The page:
Rehab, new menu delight Mabel Gray diners in Hazel Park

Molly Abraham

Unlikely as it may seem, the new hot spot around town is a small restaurant in a rehabbed diner in Hazel Park. Mabel Gray is the creation of chef James Rigato and his business partner Ed Mamou of the Root Restaurant in White Lake, and it has been filling its 43 seats every night since it opened Oct. 1.

It’s basically a single room, with a 13-seat bar and open kitchen on one wall, and a long row of tables seating 30 on the other, in a setting of moody murals by Greg Oberle and an eclectic collection of salvaged items, ornamental light bulbs and cardboard boxes displayed on shelves overhead. That may make it sound cluttered but that’s far from the truth. It’s another winner from the design board of Ron & Roman, and it’s an appropriate backdrop for the fresh, appealing cuisine that departs from cliché.

There are no standard dishes on the menu, nor is it broken down to categories of appetizers, mains and salads. Each evening’s menu simply states what the kitchen is poised to deliver that night, and because the list is brief, you may depend on each dish qualifying as a specialty.

The single page menu offers 10 to 12 choices, with the fresh desserts from pastry chef Tina Conger adding the finishing touch.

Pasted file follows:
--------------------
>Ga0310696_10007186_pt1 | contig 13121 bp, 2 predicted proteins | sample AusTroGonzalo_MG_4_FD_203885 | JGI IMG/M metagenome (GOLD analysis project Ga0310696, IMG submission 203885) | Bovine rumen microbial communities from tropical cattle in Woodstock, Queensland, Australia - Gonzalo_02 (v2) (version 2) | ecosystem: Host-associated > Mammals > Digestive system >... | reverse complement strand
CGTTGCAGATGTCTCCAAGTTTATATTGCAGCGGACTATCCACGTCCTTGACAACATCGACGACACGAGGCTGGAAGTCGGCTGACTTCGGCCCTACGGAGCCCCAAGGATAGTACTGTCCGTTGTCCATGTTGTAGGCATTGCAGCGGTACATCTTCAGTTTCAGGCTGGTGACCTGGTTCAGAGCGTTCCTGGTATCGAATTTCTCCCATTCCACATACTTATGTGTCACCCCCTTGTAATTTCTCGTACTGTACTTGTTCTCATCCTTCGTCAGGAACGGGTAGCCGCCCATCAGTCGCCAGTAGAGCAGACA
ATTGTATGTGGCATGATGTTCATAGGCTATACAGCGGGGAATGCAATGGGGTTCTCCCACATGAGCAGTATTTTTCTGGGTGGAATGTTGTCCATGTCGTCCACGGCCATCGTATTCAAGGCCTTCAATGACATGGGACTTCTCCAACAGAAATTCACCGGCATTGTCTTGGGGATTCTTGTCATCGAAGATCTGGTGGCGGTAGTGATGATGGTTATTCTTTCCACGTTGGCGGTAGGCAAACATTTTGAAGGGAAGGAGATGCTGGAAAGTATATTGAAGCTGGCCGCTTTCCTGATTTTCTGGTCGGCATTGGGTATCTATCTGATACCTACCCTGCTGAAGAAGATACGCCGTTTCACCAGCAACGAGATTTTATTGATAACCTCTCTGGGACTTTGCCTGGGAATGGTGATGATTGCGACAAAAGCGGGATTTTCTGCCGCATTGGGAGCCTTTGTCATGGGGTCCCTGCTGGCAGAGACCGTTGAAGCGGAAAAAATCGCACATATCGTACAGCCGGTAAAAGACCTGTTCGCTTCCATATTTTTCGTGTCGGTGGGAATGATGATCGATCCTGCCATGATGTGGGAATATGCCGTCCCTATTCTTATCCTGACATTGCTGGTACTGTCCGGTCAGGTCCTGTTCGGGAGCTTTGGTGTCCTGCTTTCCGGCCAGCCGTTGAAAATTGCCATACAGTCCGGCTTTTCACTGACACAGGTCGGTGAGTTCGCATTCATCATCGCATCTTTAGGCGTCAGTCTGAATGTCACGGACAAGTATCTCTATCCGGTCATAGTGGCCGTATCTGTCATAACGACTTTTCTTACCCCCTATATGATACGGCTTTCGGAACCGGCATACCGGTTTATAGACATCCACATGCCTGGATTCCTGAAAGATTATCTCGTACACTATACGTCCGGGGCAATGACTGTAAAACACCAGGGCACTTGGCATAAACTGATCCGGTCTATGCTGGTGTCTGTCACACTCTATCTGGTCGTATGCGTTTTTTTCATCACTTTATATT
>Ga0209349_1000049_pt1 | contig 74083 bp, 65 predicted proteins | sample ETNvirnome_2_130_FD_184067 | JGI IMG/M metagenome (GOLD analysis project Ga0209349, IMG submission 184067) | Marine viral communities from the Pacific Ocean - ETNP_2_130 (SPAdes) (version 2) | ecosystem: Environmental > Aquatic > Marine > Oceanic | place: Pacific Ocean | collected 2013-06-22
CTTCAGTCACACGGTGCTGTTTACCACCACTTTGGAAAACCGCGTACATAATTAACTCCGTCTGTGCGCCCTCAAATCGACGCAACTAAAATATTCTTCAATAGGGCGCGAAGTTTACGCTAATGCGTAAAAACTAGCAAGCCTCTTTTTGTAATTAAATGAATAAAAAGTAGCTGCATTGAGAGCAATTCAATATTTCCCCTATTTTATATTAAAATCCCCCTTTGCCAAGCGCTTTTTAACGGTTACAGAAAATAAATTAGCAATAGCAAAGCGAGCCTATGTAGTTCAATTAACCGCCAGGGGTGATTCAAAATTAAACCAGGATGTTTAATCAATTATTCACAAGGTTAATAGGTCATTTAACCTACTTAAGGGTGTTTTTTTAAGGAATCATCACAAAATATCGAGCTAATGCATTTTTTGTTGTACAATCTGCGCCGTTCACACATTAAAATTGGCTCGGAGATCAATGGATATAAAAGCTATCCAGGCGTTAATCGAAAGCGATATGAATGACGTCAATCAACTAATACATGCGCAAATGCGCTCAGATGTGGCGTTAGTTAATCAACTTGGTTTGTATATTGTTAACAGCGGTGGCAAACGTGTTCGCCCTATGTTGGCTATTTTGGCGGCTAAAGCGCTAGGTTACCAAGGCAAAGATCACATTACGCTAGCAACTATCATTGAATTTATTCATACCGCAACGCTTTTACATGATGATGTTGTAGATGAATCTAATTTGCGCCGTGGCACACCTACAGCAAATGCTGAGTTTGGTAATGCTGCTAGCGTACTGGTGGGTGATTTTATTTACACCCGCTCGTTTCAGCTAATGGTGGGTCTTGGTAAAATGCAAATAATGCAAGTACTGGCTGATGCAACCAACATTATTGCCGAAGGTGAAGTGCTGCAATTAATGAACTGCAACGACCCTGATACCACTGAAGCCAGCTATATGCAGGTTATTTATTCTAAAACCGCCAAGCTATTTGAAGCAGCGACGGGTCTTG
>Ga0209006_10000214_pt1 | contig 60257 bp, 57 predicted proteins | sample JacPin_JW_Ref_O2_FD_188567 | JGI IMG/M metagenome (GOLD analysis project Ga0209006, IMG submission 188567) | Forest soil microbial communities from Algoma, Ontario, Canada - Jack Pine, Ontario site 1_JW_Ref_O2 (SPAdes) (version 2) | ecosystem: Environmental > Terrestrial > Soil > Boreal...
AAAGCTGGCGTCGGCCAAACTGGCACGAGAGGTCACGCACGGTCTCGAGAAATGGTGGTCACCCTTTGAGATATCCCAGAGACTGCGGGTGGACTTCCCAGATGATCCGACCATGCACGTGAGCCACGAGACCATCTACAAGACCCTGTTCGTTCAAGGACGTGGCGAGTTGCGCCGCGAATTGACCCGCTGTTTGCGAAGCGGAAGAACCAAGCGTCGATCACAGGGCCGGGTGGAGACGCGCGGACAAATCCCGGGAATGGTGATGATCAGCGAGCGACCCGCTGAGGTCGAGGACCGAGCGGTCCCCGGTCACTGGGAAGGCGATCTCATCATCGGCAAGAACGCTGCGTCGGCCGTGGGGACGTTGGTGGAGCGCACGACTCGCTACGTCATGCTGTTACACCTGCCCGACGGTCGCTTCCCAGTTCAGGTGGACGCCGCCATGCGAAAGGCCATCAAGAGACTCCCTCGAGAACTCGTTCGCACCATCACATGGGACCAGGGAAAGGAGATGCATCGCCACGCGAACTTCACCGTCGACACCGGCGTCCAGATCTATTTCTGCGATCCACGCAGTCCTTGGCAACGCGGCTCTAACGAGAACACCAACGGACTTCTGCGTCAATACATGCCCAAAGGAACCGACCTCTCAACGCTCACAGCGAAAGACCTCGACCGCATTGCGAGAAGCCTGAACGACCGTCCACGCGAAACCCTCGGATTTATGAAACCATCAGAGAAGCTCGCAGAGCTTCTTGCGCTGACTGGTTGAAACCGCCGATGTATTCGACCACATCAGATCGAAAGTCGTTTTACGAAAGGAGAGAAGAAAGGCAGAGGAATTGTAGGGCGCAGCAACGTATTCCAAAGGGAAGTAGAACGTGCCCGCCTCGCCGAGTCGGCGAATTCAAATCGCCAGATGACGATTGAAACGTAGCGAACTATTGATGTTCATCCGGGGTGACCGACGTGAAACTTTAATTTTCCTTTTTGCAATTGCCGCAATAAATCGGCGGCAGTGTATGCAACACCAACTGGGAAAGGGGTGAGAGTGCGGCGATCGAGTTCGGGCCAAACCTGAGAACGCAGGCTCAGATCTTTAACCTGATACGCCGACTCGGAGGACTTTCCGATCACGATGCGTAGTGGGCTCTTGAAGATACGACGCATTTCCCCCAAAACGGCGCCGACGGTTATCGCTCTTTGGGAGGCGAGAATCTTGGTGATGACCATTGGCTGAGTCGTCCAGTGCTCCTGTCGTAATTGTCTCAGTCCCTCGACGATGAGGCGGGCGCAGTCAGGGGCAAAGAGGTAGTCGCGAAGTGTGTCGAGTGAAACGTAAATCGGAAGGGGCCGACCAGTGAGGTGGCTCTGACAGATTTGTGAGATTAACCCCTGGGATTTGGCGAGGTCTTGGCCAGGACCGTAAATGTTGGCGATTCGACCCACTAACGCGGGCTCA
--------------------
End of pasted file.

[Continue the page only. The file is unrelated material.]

The only problem as I see it will be returning for a favorite dish and finding that the chef has moved on to something else. For instance, the crisp brook trout with Manila clam, curry, tomato and a touch of tabbouleh that I loved on my first visit probably won’t be there the next time. The food is so appealing, however, it’s clear that whatever Rigato and his energetic crew replace it with, will be equally appealing.

Other dishes that typify the Mabel Gray style include house-cured lox with chive cream cheese, crisp onion toasts and a touch of hot pepper jelly (a lovely contrast of bland and spicy), crispy fried Brussels sprouts with smoked blue cheese and anchovy vinaigrette, and such salads as kale and tomato with Green Goddess dressing. The vegetables in these dishes, and also in the potato, pickled garlic and yogurt soup, are from Sunseed Farms in Ann Arbor, the ecologically correct growers who are given credit on the menu.

Those who order the tasting menu ($65) are served eight plates, including dessert, and so they are able to sample a pretty complete version of what the kitchen can do. Desserts are typified by a lovely chocolate angelfood cake with maple brown butter gelato and pumpkin shortcake with spiced apples, pecans and Chantilly cream.

Service is friendly and upbeat. The staff is knowledgeable about the food and the accompanying beverages, which include small but well-chosen beer and wine lists, and cocktails with housemade syrups and essences. Hand-crafted is a word that applies to Mabel Gray in all its aspects.

And who is Mabel Gray? She is a Great Lakes folklore legend. And now, perhaps, a Hazel Park legend too.

Mabel Gray

23825 John R, Hazel Park

Call: (248) 398-4300


Rating: ★★★★

Hours: Dinner only, 4-10 p.m. Tues.-Thurs., 4-11 p.m. Fri.-Sat. Closed Sun.-Mon.

Prices: A la carte menu $6-$25, desserts $8; multi-course tasting menu $65

Credit cards: All major

Liquor: Full bar

Noise level: Moderate

Parking: Attached lot

Wheelchair access: No barriers